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Reliability Project in Pike County Wrapping Up

February 23, 2022

In its quest to reduce power outages and improve reliability, Kentucky Power is working to reconfigure its electrical distribution grid, particularly on its longest circuits.

Decades ago, when electrical infrastructure was first put in place, the industry practice at the time was to build lines extending radially from the substations and pole to pole to the customers. This was especially the case in sparsely populated communities or rural areas such as in eastern Kentucky. Fast forward in time, utility companies across the country are making significant circuit upgrades by using technology and other infrastructure enhancements to improve reliability for its customers.

The Johns Creek project enhances reliability by cutting the circuit exposure in half.

A major reliability project is now wrapping up in the Johns Creek area of Pike County. The Johns Creek circuits have been some of the worst performing circuits in terms of numbers of customer interruptions and duration of outages, but the reconfiguration will now have twice as many circuits with fewer customers per circuit.

After purchasing property near an existing large transmission line, constructing a substation, adding new structures to direct lines in and out of the substation, constructing two new circuits and upgrading equipment all along the way, the project took almost four years to complete.

“The technological advancements that have come along are really remarkable and are game changers for keeping the lights on,” said Mike Lasslo, manager - Projects. “The challenge, like with anything, is balancing the costs of the investments and the benefits, so these improvements have to be spread out over time and completed in stages. Reliable service is necessary for the overall economic viability of the whole region.”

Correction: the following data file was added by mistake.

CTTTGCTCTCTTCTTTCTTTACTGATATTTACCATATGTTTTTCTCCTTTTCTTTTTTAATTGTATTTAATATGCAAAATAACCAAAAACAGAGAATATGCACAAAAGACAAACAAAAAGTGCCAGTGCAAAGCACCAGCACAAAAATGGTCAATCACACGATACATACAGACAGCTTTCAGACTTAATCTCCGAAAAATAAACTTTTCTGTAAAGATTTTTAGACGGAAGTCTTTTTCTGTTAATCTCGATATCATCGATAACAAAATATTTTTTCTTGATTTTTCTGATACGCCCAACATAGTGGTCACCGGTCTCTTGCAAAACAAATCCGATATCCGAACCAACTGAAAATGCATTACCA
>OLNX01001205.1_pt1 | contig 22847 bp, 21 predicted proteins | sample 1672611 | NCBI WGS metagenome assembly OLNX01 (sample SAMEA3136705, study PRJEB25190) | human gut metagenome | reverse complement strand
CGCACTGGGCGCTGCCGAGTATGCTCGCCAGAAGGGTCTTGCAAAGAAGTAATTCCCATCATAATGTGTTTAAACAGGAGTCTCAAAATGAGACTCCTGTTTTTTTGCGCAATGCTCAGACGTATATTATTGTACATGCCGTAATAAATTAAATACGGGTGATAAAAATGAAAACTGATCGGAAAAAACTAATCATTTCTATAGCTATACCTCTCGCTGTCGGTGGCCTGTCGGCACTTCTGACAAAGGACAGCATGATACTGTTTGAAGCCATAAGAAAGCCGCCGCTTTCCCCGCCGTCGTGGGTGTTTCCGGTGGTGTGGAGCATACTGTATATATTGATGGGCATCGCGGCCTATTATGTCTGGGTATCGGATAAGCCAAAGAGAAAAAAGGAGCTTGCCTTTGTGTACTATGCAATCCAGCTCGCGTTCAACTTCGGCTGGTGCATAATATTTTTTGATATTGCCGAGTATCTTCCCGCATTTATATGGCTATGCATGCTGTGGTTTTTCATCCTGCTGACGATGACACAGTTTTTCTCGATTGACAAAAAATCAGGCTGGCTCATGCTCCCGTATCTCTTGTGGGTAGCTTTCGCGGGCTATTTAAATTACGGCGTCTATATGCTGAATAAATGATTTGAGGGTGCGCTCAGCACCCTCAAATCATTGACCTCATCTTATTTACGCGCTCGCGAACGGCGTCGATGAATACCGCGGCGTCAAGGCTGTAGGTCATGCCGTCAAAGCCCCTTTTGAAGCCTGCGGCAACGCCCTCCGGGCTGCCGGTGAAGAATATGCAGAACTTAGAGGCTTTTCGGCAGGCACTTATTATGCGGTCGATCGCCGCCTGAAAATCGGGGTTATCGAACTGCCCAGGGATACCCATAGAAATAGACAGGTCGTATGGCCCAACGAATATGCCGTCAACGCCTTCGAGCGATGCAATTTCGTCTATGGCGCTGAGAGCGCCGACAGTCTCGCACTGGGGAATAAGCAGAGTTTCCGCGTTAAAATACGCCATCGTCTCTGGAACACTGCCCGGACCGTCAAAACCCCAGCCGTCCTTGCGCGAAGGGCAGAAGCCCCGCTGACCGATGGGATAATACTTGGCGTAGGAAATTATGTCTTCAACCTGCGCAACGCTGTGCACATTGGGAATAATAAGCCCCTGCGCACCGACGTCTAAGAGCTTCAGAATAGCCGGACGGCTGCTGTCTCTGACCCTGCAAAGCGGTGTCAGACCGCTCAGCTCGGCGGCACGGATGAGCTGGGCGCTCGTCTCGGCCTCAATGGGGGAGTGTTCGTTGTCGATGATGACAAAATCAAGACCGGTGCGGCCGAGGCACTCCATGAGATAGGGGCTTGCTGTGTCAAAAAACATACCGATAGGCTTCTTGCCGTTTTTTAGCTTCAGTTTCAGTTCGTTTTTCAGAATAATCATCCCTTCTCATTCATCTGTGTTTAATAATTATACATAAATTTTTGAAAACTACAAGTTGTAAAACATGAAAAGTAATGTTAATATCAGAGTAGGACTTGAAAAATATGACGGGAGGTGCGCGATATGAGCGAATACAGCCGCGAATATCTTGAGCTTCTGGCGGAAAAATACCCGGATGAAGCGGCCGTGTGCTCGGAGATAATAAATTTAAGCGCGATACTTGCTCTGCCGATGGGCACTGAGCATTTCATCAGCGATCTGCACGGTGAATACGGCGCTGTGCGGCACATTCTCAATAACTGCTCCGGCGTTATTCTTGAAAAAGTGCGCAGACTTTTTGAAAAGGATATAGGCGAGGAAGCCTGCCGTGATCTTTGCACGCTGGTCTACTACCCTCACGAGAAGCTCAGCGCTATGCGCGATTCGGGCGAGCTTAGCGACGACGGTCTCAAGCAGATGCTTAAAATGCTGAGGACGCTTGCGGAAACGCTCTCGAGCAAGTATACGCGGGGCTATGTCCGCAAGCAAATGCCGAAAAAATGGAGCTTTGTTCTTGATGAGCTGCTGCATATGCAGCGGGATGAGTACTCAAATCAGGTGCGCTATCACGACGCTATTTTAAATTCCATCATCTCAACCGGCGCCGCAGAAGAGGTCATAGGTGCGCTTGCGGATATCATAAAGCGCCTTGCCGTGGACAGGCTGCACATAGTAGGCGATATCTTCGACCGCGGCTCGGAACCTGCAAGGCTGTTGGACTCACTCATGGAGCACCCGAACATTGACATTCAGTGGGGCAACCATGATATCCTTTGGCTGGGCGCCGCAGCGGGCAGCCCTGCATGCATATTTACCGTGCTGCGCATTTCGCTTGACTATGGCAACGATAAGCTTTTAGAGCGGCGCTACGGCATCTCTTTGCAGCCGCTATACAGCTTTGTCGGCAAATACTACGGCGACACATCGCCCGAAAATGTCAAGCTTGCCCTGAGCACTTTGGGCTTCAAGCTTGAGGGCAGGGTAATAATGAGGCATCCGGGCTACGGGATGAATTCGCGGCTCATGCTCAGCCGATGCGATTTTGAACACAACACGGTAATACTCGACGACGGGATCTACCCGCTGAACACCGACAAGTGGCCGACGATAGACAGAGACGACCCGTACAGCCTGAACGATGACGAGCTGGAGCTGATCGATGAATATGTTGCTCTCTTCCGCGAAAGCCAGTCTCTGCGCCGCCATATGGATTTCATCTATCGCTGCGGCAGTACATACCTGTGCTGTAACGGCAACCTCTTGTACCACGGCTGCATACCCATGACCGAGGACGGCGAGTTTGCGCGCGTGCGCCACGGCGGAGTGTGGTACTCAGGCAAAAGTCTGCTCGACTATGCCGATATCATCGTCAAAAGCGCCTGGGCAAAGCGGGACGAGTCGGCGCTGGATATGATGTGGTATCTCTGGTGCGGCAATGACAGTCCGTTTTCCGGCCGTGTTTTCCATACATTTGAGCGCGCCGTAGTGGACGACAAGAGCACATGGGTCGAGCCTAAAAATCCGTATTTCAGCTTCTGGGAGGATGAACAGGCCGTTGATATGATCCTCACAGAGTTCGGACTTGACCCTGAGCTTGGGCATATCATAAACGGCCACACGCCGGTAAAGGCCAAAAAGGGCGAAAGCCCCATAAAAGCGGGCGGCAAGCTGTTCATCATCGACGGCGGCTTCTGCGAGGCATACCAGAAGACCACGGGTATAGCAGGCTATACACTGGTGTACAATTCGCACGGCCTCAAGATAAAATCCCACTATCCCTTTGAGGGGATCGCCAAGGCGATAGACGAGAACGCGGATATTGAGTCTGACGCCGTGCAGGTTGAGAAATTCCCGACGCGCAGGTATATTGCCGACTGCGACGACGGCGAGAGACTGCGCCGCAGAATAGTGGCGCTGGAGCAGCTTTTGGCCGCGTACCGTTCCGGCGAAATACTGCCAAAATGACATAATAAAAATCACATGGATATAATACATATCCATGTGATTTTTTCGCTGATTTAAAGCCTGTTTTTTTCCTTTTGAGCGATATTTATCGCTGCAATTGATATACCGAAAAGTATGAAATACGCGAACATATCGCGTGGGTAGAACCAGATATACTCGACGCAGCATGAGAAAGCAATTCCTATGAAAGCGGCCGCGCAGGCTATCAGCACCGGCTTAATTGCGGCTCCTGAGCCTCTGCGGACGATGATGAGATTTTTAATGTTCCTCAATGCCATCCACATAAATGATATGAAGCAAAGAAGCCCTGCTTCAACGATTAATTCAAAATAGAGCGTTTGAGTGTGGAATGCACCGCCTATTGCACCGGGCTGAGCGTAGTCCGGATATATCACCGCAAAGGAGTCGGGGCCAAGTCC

With advancements in technology, Kentucky Power is also using distribution automation and circuit reconfiguration (DACR) to improve reliability. Before DACR, when an outage occurred, field personnel would drive the circuit to assess for damage and then manually perform switching to restore service to customers, sometimes taking hours to complete. The DACR system can respond in minutes to restore service to as many customers as possible and also isolate the damaged section of the circuit, identifying and speeding up the restoration process for repair crews. A video of how DACR works can be found here.

“We are finishing up DACR installation on the Johns Creek project, so the expectation is that customers will experience fewer and shorter power outages in the future,” said Lasslo. “When planning these projects, we examine our worst performing circuits, number of customers served, potential reliability benefits and costs to help us prioritize the work. There are several other reliability projects already in progress this year in various parts of our territory.”

With further technological improvements including enhanced cellular LTE service, a long range plan to significantly expand DACR was implemented approximately five years ago. To date, DACR has been installed on approximately 20 percent of the circuits served by Kentucky Power.

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